Not-So-Super Bowl: Saints out of playoffs after controversial call

Grant Barnes, Copy Editor

This past weekend’s American Football Conference and National Football Conference Championships set the stage for Super Bowl 53 at Mercedes-Benz Stadium in Atlanta. In a mere two weeks, we will see the Los Angeles Rams face off against the New England Patriots for a chance to hoist the coveted Lombardi Trophy.

This matchup can potentially flip the status quo in the NFL: New England quarterback Tom Brady’s seemingly ageless performance, unmatched playoff experience and continual league dominance will be challenged by a feisty Rams team led by third-year quarterback Jared Goff. Goff is backed by the league’s second-ranked offense and truly frightening defensive line led by five-time Pro-Bowler Aaron Donald.

Such an influential game was prefaced by intense drama in the NFC and AFC Championships. Both came down to the wire and were decided in overtimes that were nothing short of emotional rollercoasters.

This year’s NFC Championship featured the Rams against New Orleans’ beloved Saints. Though the Saints got out to a hot start in the game, the Rams were able to counter with a second quarter offensive burst. The teams held even until the fourth, when the drama unveiled.

Near the end of regulation, the teams were tied 20-20 as the Saints were driving downfield. With Los Angeles running out of timeouts and New Orleans well within field goal range, all the Saints had to do to seal a victory was get a first down and run down the clock for a last-second field goal. This did not occur.

Daisy Rymer | Sports Layout Editor

As New Orleans quarterback Drew Brees threw to receiver Tommylee Lewis, Rams cornerback Nickell Robey-Coleman committed a seemingly obvious pass interference penalty with a helmet-to-helmet hit. Had this penalty been called, the Saints would have a first down within the Los Angeles five-yard line and could have run down the clock for a chip-shot, game-winning field goal.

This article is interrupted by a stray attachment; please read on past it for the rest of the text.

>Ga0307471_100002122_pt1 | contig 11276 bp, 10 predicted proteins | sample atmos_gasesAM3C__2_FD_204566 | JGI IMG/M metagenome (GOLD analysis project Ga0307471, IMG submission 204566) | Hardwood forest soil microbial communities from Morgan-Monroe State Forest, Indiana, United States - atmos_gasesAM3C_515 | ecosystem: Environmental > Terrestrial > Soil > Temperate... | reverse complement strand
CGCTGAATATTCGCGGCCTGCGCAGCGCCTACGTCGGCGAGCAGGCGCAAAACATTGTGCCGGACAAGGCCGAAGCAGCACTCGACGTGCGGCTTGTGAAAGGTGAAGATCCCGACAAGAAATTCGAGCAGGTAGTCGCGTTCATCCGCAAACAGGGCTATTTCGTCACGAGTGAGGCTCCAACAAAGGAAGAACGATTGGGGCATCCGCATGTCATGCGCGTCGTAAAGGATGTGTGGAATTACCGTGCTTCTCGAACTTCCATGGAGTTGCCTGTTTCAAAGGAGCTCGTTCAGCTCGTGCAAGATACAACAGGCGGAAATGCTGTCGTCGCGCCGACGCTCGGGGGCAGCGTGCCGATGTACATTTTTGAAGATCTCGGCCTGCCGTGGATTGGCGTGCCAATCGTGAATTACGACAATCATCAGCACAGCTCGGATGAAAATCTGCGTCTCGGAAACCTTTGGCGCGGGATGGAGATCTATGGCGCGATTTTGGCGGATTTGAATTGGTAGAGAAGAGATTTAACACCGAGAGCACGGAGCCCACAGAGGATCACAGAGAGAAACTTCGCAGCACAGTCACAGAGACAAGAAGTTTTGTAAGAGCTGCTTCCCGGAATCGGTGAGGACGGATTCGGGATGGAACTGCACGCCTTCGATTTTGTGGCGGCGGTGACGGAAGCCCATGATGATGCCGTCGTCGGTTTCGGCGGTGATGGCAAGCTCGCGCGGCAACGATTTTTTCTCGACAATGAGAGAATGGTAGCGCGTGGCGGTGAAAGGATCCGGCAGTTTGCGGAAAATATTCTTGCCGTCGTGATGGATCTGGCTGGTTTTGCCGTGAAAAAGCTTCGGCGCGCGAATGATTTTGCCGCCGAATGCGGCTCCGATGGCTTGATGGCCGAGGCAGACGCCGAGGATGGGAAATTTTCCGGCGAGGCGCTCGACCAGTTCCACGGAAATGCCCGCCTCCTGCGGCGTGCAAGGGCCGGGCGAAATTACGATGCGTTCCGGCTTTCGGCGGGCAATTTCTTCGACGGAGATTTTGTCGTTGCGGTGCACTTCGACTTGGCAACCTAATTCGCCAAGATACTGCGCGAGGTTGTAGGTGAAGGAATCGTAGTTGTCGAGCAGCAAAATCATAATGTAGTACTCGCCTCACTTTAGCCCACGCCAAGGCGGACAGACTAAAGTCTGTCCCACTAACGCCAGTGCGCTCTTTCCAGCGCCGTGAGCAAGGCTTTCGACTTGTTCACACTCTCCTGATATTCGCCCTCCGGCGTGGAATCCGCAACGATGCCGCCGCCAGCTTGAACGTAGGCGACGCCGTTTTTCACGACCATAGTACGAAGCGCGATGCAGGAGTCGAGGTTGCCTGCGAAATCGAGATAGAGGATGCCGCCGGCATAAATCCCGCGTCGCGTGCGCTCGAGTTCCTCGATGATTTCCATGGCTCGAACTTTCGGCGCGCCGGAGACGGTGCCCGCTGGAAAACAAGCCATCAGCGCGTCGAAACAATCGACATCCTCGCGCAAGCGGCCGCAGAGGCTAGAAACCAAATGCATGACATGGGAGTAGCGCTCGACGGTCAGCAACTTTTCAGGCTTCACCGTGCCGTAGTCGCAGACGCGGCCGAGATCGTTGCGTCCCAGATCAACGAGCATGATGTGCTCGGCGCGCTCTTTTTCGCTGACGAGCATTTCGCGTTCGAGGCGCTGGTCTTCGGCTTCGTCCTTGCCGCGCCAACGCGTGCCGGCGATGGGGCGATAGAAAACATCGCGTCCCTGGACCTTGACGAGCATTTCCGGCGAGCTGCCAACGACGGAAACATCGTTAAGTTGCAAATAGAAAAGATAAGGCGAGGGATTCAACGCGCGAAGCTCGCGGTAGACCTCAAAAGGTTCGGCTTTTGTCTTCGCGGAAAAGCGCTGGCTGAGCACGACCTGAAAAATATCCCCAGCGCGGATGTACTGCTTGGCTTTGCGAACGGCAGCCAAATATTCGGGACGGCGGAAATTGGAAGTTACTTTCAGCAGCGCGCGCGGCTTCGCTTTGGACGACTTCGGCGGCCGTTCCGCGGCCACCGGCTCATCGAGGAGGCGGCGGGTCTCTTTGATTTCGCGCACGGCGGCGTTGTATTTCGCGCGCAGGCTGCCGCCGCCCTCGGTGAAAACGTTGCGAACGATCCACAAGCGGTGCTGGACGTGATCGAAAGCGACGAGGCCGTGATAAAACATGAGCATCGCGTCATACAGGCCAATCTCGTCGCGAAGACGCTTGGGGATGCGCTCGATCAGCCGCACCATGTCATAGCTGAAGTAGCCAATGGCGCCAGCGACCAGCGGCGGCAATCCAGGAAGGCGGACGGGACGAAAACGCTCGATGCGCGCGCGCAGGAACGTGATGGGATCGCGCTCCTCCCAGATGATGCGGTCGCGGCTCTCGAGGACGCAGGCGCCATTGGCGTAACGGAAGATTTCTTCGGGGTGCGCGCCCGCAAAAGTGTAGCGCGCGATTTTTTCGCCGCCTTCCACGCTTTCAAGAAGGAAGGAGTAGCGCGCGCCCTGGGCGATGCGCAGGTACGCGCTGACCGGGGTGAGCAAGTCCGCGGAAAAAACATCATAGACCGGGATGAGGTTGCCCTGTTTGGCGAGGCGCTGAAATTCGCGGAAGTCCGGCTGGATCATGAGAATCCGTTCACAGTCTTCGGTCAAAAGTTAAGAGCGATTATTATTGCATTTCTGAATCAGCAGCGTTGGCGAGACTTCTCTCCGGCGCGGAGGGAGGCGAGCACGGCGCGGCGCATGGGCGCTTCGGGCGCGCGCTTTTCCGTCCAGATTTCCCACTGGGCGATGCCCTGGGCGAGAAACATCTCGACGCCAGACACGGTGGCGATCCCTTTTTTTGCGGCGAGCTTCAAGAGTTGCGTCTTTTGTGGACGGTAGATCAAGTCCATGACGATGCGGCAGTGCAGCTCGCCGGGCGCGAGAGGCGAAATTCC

No flag was thrown.

New Orleans was forced to take a deep field goal with enough time on the clock for the Rams to drive for a game-tying field goal of their own, sending the teams to overtime. Los Angeles prevailed in this extra period on Greg Zuerlein’s 57-yard field goal.

Following the game, NFL senior vice president of officiating Al Riveron admitted to Saints coach Sean Payton that, regarding the missed pass interference penalty, “we messed it up.” Further, Robey-Coleman himself acknowledged that he believed he committed a penalty, saying, “I got away with one tonight.

Shortly after the NFC Championship concluded, the AFC Championship between the Patriots and the Kansas City Chiefs commenced. Though New England jumped to a 14-0 lead over the Chiefs at halftime, Patrick Mahomes’ No. 1 ranked Kansas City offense roared to life in the fourth quarter, eventually tying the game on a last-second Harrison Butker field goal that sent the teams to the second overtime of the day.

Mahomes’ miraculous fourth-quarter play, however, was to no avail. On the first and only drive of overtime, Tom Brady led New England on a 75-yard touchdown campaign highlighted by three lengthy third down conversions. That touchdown punched New England’s ticket to Atlanta and left Chiefs fans baffled, their all-star offense unable to retaliate.

After all the drama, Super Bowl LIII will most certainly be worth the watch. Kickoff in Atlanta is scheduled for 5:30 p.m. Central on Sunday, Feb. 3.

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